Venice and the cruise liners

Twenty seven photos by Gianni Berengo Gardin depicting the daily passage of large cruise ships in the Venice’s lagoon are on view at the Olivetti Showroom, Piazza San Marco.

Gianni Berengo Gardin, <i>Venezia e le grandi navi</i>. © Gianni Berengo Gardin-Courtesy Fondazione Forma per la Fotografia
The exhibition on view at Olivetti showroom in Piazza San Marco, Venice – curated by Alessandra Mauro – shows 27 photographs taken in 2012 and 2014 by Gianni Berengo Gardin, which portray the daily arrival and departure of cruise ships in the Venetian lagoon.   
On account of the undoubted artistic value of the photographs, the exhibition is also an incontrovertible testament to the often problematic reality of life in Venice; a matter that is very close to the heart of the Italian people, and indeed, of the whole world, which looks at Venice’s state of health with ever-increasing anxiety (as evinced by the repeated appeals made recently by UNESCO).
Gianni Berengo Gardin, <i>Venezia e le grandi navi</i>. © Gianni Berengo Gardin-Courtesy Fondazione Forma per la Fotografia
Gianni Berengo Gardin, Venezia e le grandi navi . © Gianni Berengo Gardin-Courtesy Fondazione Forma per la Fotografia

The exhibition of the photographs, is intended – in line with the photographer’s original intention – to document the landscape of the cruise liners, without suggesting alternatives to it. The implacable black and white of Gianni Berengo Gardin’s photographs has, as always in his work, the purpose of bringing to light, with a sensitive and critical eye, the contrasts implicit in reality, society and the landscape, which are represented without filters or softening, in their raw essence.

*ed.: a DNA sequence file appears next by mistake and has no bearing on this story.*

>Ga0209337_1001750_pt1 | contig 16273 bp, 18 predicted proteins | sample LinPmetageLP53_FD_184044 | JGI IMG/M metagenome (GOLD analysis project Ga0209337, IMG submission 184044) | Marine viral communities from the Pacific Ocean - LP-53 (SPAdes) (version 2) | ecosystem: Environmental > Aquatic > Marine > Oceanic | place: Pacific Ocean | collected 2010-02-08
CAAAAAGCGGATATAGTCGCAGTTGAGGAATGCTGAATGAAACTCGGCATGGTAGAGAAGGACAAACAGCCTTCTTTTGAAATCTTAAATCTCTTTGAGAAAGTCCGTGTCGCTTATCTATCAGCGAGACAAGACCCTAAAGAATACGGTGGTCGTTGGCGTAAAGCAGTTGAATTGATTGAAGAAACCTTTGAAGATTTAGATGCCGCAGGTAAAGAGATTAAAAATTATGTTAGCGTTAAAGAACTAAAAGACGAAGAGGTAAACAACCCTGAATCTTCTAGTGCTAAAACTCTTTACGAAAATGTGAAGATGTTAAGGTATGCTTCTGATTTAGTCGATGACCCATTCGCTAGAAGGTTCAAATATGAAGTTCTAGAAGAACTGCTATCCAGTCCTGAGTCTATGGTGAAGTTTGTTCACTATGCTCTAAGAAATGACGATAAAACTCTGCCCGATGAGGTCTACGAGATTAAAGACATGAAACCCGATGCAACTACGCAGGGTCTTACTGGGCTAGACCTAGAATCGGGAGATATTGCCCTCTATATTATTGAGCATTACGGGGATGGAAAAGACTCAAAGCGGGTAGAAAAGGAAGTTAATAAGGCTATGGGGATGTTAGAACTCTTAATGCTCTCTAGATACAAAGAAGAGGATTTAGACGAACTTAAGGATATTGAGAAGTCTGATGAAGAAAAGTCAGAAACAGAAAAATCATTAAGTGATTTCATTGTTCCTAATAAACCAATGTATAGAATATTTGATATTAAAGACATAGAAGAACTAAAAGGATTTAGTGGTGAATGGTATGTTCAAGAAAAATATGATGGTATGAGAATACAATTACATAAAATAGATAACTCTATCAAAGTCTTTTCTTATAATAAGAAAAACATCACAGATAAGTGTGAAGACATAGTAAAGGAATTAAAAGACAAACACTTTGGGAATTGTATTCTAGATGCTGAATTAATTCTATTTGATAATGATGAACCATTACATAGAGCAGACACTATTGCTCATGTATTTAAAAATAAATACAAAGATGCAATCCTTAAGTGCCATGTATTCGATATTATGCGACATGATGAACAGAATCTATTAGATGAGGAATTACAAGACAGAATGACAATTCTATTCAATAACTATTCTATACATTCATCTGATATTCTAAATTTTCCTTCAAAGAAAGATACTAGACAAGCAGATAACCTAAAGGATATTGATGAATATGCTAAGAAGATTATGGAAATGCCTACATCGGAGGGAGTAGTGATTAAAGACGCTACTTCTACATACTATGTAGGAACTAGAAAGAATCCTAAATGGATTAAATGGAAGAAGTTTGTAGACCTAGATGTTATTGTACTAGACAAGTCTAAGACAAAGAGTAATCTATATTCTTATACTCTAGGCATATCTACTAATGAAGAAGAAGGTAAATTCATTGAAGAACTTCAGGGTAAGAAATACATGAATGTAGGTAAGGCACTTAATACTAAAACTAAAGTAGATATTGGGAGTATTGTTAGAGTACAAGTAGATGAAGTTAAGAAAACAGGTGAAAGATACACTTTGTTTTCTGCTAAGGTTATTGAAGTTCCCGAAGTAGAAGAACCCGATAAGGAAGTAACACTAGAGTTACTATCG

Gianni Berengo Gardin has never wanted to be called an artist. His mission has always been to document, to be a witness to his own time, and even when faced with the cruise liners – these anomalous, abnormal and extraneous presences set against the Venetian panorama – the photographer has done what he knows how to do best: to communicate through his photographs.

“I was disturbed above all by the visual pollution; seeing my Venice having its proportions destroyed and being transformed into a toy, into one of those two-bit clones like you find in Las Vegas, unsettled me very deeply”.

Gianni Berengo Gardin, <i>Venezia e le grandi navi</i>. © Gianni Berengo Gardin-Courtesy Fondazione Forma per la Fotografia
Gianni Berengo Gardin, Venezia e le grandi navi . © Gianni Berengo Gardin-Courtesy Fondazione Forma per la Fotografia
The cruise liners are not the problem for Venice, but they are, without doubt, a problem – and given their exaggerated scale, they are certainly the most visible – which cannot be reduced to a simplistic yes, they should be allowed to visit the city, or no, they should not; rather, the issue requires in-depth information and data, new, shared ideas and contextualisation within the wider issue of sustainable tourism, on which Venice, like it or not, can serve as a case for analysis and experimentation.

until January 6, 2016
Gianni Berengo Gardin
Venezia E Le Grandi Navi

curated by Alessandra Mauro
exhibition design by Alessandro Scandurra
organized by FAI - Fondo Ambiente Italiano
in collaboration with Fondazione Forma per la Fotografia e Contrasto
Negozio Olivetti
Piazza San Marco, Venezia

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